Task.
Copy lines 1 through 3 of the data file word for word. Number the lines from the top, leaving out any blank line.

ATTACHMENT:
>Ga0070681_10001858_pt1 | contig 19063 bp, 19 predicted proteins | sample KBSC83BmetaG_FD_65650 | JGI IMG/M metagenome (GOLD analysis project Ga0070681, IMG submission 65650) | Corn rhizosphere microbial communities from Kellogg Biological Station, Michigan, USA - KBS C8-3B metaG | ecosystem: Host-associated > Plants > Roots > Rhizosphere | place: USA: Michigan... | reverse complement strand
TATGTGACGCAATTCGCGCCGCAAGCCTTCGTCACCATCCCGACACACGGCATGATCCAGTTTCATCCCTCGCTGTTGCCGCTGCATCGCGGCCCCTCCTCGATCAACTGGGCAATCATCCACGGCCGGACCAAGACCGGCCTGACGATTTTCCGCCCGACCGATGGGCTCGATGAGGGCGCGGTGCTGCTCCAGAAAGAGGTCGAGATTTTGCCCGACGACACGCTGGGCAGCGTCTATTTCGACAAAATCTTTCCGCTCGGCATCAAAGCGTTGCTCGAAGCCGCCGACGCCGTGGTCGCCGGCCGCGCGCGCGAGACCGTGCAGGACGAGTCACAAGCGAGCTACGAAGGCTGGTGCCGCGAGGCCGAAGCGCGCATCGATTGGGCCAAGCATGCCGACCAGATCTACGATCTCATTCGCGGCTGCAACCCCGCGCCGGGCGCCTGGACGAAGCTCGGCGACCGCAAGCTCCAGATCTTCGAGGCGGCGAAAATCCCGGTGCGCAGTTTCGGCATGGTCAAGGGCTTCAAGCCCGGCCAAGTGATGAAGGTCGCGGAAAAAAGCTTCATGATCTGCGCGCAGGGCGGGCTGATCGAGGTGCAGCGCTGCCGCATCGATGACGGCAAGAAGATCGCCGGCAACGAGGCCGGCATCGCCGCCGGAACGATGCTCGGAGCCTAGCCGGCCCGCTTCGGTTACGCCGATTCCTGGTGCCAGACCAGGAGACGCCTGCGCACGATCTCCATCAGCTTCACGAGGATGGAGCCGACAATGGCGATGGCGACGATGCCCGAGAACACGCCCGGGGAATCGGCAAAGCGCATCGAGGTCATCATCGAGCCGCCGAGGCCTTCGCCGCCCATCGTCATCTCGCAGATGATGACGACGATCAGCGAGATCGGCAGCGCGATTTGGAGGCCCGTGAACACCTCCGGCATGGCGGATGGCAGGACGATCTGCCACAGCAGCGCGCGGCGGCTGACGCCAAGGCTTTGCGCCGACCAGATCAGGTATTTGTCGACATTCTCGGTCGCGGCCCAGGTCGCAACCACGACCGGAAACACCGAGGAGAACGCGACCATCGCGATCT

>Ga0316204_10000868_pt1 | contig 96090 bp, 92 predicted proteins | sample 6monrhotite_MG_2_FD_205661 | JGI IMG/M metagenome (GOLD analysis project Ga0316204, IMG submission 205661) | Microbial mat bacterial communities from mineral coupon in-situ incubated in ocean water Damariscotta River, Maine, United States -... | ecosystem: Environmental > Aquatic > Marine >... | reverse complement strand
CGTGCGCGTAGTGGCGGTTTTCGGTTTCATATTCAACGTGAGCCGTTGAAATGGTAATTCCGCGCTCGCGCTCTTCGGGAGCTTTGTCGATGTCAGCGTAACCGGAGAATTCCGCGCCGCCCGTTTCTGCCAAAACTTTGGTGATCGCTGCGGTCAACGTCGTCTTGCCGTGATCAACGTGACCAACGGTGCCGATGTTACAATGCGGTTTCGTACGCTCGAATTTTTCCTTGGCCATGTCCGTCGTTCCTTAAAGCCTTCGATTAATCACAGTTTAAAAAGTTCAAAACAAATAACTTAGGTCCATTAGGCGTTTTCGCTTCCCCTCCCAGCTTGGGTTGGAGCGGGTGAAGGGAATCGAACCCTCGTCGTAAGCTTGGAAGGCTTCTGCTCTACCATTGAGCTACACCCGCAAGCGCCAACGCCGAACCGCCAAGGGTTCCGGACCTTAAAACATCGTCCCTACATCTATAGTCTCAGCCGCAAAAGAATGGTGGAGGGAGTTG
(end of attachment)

>Ga0070681_10001858_pt1 | contig 19063 bp, 19 predicted proteins | sample KBSC83BmetaG_FD_65650 | JGI IMG/M metagenome (GOLD analysis project Ga0070681, IMG submission 65650) | Corn rhizosphere microbial communities from Kellogg Biological Station, Michigan, USA - KBS C8-3B metaG | ecosystem: Host-associated > Plants > Roots > Rhizosphere | place: USA: Michigan... | reverse complement strand
TATGTGACGCAATTCGCGCCGCAAGCCTTCGTCACCATCCCGACACACGGCATGATCCAGTTTCATCCCTCGCTGTTGCCGCTGCATCGCGGCCCCTCCTCGATCAACTGGGCAATCATCCACGGCCGGACCAAGACCGGCCTGACGATTTTCCGCCCGACCGATGGGCTCGATGAGGGCGCGGTGCTGCTCCAGAAAGAGGTCGAGATTTTGCCCGACGACACGCTGGGCAGCGTCTATTTCGACAAAATCTTTCCGCTCGGCATCAAAGCGTTGCTCGAAGCCGCCGACGCCGTGGTCGCCGGCCGCGCGCGCGAGACCGTGCAGGACGAGTCACAAGCGAGCTACGAAGGCTGGTGCCGCGAGGCCGAAGCGCGCATCGATTGGGCCAAGCATGCCGACCAGATCTACGATCTCATTCGCGGCTGCAACCCCGCGCCGGGCGCCTGGACGAAGCTCGGCGACCGCAAGCTCCAGATCTTCGAGGCGGCGAAAATCCCGGTGCGCAGTTTCGGCATGGTCAAGGGCTTCAAGCCCGGCCAAGTGATGAAGGTCGCGGAAAAAAGCTTCATGATCTGCGCGCAGGGCGGGCTGATCGAGGTGCAGCGCTGCCGCATCGATGACGGCAAGAAGATCGCCGGCAACGAGGCCGGCATCGCCGCCGGAACGATGCTCGGAGCCTAGCCGGCCCGCTTCGGTTACGCCGATTCCTGGTGCCAGACCAGGAGACGCCTGCGCACGATCTCCATCAGCTTCACGAGGATGGAGCCGACAATGGCGATGGCGACGATGCCCGAGAACACGCCCGGGGAATCGGCAAAGCGCATCGAGGTCATCATCGAGCCGCCGAGGCCTTCGCCGCCCATCGTCATCTCGCAGATGATGACGACGATCAGCGAGATCGGCAGCGCGATTTGGAGGCCCGTGAACACCTCCGGCATGGCGGATGGCAGGACGATCTGCCACAGCAGCGCGCGGCGGCTGACGCCAAGGCTTTGCGCCGACCAGATCAGGTATTTGTCGACATTCTCGGTCGCGGCCCAGGTCGCAACCACGACCGGAAACACCGAGGAGAACGCGACCATCGCGATCT

>Ga0316204_10000868_pt1 | contig 96090 bp, 92 predicted proteins | sample 6monrhotite_MG_2_FD_205661 | JGI IMG/M metagenome (GOLD analysis project Ga0316204, IMG submission 205661) | Microbial mat bacterial communities from mineral coupon in-situ incubated in ocean water Damariscotta River, Maine, United States -... | ecosystem: Environmental > Aquatic > Marine >... | reverse complement strand